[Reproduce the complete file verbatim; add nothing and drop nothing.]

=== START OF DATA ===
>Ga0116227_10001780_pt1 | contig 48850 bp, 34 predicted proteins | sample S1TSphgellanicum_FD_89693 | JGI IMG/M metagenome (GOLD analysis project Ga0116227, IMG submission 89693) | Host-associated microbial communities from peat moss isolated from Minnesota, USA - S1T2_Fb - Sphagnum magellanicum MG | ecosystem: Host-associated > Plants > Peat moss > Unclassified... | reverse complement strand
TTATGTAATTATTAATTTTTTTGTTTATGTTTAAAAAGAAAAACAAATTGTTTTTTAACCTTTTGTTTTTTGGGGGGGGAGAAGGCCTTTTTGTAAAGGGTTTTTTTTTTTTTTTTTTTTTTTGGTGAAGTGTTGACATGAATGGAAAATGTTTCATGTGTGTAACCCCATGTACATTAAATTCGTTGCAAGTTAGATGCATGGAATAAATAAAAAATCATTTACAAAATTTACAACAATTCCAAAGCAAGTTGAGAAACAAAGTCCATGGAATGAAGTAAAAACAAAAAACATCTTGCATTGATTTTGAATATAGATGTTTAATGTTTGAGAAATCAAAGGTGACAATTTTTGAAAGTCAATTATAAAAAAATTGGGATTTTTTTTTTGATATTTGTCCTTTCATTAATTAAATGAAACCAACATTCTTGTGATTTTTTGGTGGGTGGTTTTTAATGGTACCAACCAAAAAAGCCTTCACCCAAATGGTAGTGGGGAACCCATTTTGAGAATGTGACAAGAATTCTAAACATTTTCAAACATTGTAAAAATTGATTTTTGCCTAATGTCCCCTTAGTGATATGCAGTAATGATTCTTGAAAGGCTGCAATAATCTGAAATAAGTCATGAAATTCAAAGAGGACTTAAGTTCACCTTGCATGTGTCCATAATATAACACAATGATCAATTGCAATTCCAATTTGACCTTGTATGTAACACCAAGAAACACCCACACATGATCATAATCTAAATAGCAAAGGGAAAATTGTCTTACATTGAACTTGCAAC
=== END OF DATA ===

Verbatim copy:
>Ga0116227_10001780_pt1 | contig 48850 bp, 34 predicted proteins | sample S1TSphgellanicum_FD_89693 | JGI IMG/M metagenome (GOLD analysis project Ga0116227, IMG submission 89693) | Host-associated microbial communities from peat moss isolated from Minnesota, USA - S1T2_Fb - Sphagnum magellanicum MG | ecosystem: Host-associated > Plants > Peat moss > Unclassified... | reverse complement strand
TTATGTAATTATTAATTTTTTTGTTTATGTTTAAAAAGAAAAACAAATTGTTTTTTAACCTTTTGTTTTTTGGGGGGGGAGAAGGCCTTTTTGTAAAGGGTTTTTTTTTTTTTTTTTTTTTTTGGTGAAGTGTTGACATGAATGGAAAATGTTTCATGTGTGTAACCCCATGTACATTAAATTCGTTGCAAGTTAGATGCATGGAATAAATAAAAAATCATTTACAAAATTTACAACAATTCCAAAGCAAGTTGAGAAACAAAGTCCATGGAATGAAGTAAAAACAAAAAACATCTTGCATTGATTTTGAATATAGATGTTTAATGTTTGAGAAATCAAAGGTGACAATTTTTGAAAGTCAATTATAAAAAAATTGGGATTTTTTTTTTGATATTTGTCCTTTCATTAATTAAATGAAACCAACATTCTTGTGATTTTTTGGTGGGTGGTTTTTAATGGTACCAACCAAAAAAGCCTTCACCCAAATGGTAGTGGGGAACCCATTTTGAGAATGTGACAAGAATTCTAAACATTTTCAAACATTGTAAAAATTGATTTTTGCCTAATGTCCCCTTAGTGATATGCAGTAATGATTCTTGAAAGGCTGCAATAATCTGAAATAAGTCATGAAATTCAAAGAGGACTTAAGTTCACCTTGCATGTGTCCATAATATAACACAATGATCAATTGCAATTCCAATTTGACCTTGTATGTAACACCAAGAAACACCCACACATGATCATAATCTAAATAGCAAAGGGAAAATTGTCTTACATTGAACTTGCAAC